The controversial cover of the Wysokie Obcasy (High Heels) issue released on February 17, 2018, featuring three women wearing t-shirts with the “Abortion is OK” slogans, brought about a heated discussion in Poland. Interestingly, it resonated the most in the anti-PiS (Law and Justice) camp. A camp that is, after all, in favor of liberalizing the anti-abortion laws in Poland or at least maintaining the status quo in light of the planned abortion ban.
Instead of focusing on the aesthetics or the depth of the issue itself or considering the potential advantages that might stem from reclaiming the language or unmasking fake feminists or pseudo-liberals who in reality support restricting women’s reproductive rights – with which the public has already been fed up – let us debate the potential efficiency of such framing of the topic, for a change.
Normalization of abortion that would enable talking about it without the feeling of guilt, causing emotional outbreak or victimizing women who make well-informed decisions is a must. Abortion functions in the public debate either in the highly ideological version or has moved underground, just as it is often performed. And yet, it is possible it could be discussed in a normal way, just like any unpleasant yet necessary medical procedure.
Infantilizing does not help the matter. It seems more like using a serious topic for cheap provocation when it deserves being treated seriously and not in the convention of cheap t-shirts. The said cover of Wysokie Obcasy thus appears to belong to the sect of the people who pat each other on the back for doing a number on the backward people.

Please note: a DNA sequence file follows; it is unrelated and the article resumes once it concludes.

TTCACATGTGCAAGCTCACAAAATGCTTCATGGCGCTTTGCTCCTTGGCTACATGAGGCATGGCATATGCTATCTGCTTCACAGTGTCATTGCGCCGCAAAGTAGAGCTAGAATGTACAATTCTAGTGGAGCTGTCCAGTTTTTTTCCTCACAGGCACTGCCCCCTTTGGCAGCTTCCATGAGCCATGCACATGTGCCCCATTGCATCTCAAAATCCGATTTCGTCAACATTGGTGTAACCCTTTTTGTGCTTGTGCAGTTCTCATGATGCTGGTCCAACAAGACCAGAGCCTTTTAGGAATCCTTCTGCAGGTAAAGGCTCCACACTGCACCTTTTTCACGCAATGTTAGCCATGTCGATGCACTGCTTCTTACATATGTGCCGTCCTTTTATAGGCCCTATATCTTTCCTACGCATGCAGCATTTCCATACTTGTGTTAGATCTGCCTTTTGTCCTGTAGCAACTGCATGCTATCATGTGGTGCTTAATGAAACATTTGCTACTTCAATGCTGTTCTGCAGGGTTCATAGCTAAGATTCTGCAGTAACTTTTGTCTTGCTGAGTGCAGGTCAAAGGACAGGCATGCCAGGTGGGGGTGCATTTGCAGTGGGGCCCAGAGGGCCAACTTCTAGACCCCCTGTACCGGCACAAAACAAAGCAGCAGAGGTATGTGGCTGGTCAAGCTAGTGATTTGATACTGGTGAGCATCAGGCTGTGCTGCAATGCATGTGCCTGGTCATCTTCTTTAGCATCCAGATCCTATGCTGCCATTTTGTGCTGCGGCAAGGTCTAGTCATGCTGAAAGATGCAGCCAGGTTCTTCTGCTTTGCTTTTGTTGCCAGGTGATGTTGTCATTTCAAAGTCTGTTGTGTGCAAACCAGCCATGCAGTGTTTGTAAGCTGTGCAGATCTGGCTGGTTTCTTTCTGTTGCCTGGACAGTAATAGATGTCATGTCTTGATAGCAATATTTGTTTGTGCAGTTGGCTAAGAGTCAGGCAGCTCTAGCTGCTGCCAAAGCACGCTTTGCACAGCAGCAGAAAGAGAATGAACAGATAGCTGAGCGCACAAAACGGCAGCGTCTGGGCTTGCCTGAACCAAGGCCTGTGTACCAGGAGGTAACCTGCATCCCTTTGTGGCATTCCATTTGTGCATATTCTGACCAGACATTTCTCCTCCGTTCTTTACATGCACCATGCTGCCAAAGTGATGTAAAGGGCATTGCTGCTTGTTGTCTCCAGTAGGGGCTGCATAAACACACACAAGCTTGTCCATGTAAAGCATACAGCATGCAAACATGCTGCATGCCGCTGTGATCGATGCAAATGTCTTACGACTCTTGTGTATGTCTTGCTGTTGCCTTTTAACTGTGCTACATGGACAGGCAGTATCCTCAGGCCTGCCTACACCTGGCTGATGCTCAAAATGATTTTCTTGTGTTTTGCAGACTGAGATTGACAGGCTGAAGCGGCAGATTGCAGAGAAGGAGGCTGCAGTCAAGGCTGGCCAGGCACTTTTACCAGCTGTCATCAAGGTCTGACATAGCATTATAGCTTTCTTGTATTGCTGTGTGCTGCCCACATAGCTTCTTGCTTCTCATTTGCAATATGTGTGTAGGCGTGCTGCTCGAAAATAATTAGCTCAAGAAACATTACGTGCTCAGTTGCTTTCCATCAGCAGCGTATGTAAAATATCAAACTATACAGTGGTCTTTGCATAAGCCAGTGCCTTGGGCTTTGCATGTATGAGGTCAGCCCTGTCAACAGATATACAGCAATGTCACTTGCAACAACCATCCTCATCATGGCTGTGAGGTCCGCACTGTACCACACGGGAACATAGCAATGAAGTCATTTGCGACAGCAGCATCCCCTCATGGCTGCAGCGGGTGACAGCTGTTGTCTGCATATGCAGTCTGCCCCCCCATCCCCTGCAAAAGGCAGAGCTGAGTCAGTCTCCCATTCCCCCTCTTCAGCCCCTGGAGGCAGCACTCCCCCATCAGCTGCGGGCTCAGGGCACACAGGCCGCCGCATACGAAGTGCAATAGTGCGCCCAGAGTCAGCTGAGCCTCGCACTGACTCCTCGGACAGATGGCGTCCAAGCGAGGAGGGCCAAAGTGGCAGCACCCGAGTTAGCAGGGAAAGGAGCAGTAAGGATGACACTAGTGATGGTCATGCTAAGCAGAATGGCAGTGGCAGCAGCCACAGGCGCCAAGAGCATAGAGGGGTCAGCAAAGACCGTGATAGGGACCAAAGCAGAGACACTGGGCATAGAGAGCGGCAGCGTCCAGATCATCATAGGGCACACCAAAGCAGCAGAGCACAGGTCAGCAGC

Activities in the form of a happening, a provocation, may cause outrage thet generates clicks online. Publicity comes easily and for a low price. However, such a form of media presence would most likely not be reflected in an actual support for abortion. Artistic provocation employs its own poetics. An artist is, indeed, “free” to do more. The cover of a magazine, at least in this case, is not an example of an artistic provocation and most likely it did not even intend to be one.
First thing that came to my mind when I saw the cover of Wysokie Obcasy was the infamous cross made of cans that was used on the Krakowskie Przemieście square in Warsaw. For the right wing it became the symbol of moral nihilism associated with the Ruch Palikota leftist-liberal party. For others, it manifested liberation from the stuffy discourse correctness imposed after the Smolensk plane catastrophe of 2010. The provocation made Janusz Palikot, the leader of the party, a recognizable figure in the Polish politics. But his fate should be treated as a cautionary tale for those who would like to follow in his footsteps – he lost on importance rather quickly. His activities in support of taking down the crosses from the walls of public institutions and clear anti-clericalism did not result in Poles being supportive of limiting the power of the Church in the country. Instead, it discouraged a great part of the moderate electorate, which would otherwise be ready to support a sensible separation of the Church from the state, had it not been perceived as a fight against religion.
The key to winning in the ideological debate – and contrary to many skeptics I believe that it is feasible, especially now, when the official government propaganda has been mixed with the Church narrative and repressive law-making – is to broaden the group of supporters by such framing of the issue that would place the opponents of personal freedoms in the defensive. Wysokie Obcasy’s move simply aggravated even some of the supporters of liberalizing the law on abortion, who found the cover embarrassing.
Instead of closing ourselves in a room without windows, it is better to win over the power on the streets.
The article was originally published in Polish at: http://liberte.pl/aborcyjny-facepalm/